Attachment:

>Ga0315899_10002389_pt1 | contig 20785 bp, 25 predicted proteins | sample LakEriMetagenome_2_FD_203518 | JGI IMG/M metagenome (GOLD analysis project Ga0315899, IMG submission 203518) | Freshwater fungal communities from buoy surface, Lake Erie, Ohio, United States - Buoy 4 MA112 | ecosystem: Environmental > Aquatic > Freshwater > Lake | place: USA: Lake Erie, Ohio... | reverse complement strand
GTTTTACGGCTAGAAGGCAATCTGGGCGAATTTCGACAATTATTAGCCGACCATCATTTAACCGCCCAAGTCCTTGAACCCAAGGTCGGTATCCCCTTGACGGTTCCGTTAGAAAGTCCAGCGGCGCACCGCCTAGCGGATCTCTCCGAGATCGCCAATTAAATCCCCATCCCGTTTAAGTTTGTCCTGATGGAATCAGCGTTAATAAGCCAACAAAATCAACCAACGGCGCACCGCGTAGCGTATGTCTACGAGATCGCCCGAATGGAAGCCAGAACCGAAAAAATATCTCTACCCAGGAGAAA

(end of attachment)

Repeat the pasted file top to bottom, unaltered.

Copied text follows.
>Ga0315899_10002389_pt1 | contig 20785 bp, 25 predicted proteins | sample LakEriMetagenome_2_FD_203518 | JGI IMG/M metagenome (GOLD analysis project Ga0315899, IMG submission 203518) | Freshwater fungal communities from buoy surface, Lake Erie, Ohio, United States - Buoy 4 MA112 | ecosystem: Environmental > Aquatic > Freshwater > Lake | place: USA: Lake Erie, Ohio... | reverse complement strand
GTTTTACGGCTAGAAGGCAATCTGGGCGAATTTCGACAATTATTAGCCGACCATCATTTAACCGCCCAAGTCCTTGAACCCAAGGTCGGTATCCCCTTGACGGTTCCGTTAGAAAGTCCAGCGGCGCACCGCCTAGCGGATCTCTCCGAGATCGCCAATTAAATCCCCATCCCGTTTAAGTTTGTCCTGATGGAATCAGCGTTAATAAGCCAACAAAATCAACCAACGGCGCACCGCGTAGCGTATGTCTACGAGATCGCCCGAATGGAAGCCAGAACCGAAAAAATATCTCTACCCAGGAGAAA